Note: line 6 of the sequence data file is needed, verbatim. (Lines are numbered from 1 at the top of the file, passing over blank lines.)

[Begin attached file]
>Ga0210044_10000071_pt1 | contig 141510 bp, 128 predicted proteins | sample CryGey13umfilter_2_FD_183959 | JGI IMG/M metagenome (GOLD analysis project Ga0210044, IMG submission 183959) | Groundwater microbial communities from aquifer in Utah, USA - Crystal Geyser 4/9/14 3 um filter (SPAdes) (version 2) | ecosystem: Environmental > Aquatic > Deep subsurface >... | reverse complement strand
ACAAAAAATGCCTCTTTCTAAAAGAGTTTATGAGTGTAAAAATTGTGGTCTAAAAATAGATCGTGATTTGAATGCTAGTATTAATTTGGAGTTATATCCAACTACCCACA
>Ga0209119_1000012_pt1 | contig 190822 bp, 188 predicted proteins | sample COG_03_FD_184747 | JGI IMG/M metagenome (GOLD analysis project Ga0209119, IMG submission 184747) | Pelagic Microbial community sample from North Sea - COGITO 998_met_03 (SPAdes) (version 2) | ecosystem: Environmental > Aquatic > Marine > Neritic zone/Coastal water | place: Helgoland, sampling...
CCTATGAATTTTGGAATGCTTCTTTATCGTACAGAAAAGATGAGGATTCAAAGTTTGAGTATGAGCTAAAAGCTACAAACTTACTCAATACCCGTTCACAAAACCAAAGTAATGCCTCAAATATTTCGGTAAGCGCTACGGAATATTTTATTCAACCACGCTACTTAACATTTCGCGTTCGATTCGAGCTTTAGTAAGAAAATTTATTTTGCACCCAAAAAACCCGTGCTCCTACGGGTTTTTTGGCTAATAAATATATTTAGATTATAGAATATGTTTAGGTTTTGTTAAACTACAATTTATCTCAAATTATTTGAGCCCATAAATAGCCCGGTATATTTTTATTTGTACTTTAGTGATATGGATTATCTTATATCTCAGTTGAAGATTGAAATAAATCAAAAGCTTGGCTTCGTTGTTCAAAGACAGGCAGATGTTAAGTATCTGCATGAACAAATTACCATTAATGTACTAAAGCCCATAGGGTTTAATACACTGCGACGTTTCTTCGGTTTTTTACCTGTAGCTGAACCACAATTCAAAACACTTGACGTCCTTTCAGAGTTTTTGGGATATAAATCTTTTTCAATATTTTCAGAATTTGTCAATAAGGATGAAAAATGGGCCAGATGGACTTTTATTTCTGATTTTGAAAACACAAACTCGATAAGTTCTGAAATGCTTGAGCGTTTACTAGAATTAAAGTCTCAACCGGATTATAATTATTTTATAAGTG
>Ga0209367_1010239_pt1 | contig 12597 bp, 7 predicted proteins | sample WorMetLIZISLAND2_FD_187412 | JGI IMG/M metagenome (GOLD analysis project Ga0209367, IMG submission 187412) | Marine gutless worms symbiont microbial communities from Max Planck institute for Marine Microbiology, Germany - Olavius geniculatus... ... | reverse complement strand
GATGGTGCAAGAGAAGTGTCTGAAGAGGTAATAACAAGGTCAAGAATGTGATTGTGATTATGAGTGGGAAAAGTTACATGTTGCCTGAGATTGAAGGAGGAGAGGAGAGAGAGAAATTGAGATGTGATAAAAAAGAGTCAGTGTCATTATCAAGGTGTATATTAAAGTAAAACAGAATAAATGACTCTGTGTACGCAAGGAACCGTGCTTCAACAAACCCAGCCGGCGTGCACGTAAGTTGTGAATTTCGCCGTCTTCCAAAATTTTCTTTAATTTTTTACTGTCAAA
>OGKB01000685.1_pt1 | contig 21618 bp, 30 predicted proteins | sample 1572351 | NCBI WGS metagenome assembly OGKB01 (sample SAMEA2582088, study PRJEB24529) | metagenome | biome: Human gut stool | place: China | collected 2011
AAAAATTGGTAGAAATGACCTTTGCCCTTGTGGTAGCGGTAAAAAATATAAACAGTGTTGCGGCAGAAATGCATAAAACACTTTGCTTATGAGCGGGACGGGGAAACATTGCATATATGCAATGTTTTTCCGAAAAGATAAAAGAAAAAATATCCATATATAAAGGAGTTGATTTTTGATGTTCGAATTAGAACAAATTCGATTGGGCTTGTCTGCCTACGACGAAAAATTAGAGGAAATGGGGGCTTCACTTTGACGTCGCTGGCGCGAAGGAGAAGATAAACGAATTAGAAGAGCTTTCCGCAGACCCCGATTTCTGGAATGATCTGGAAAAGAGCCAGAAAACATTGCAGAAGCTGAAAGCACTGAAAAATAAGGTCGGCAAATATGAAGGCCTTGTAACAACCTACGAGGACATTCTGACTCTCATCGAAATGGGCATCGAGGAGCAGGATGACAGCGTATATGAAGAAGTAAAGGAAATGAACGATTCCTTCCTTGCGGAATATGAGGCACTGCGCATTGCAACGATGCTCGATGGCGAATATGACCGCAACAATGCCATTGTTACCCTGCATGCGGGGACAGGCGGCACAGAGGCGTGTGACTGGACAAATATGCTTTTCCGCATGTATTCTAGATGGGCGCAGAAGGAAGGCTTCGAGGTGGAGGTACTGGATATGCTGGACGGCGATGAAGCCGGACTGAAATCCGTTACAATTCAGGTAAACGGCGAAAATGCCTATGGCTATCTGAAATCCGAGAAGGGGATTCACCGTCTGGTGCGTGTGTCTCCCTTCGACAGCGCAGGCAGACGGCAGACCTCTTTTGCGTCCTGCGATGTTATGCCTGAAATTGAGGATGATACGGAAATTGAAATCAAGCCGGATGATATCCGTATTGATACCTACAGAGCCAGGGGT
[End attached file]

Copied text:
GATGGTGCAAGAGAAGTGTCTGAAGAGGTAATAACAAGGTCAAGAATGTGATTGTGATTATGAGTGGGAAAAGTTACATGTTGCCTGAGATTGAAGGAGGAGAGGAGAGAGAGAAATTGAGATGTGATAAAAAAGAGTCAGTGTCATTATCAAGGTGTATATTAAAGTAAAACAGAATAAATGACTCTGTGTACGCAAGGAACCGTGCTTCAACAAACCCAGCCGGCGTGCACGTAAGTTGTGAATTTCGCCGTCTTCCAAAATTTTCTTTAATTTTTTACTGTCAAA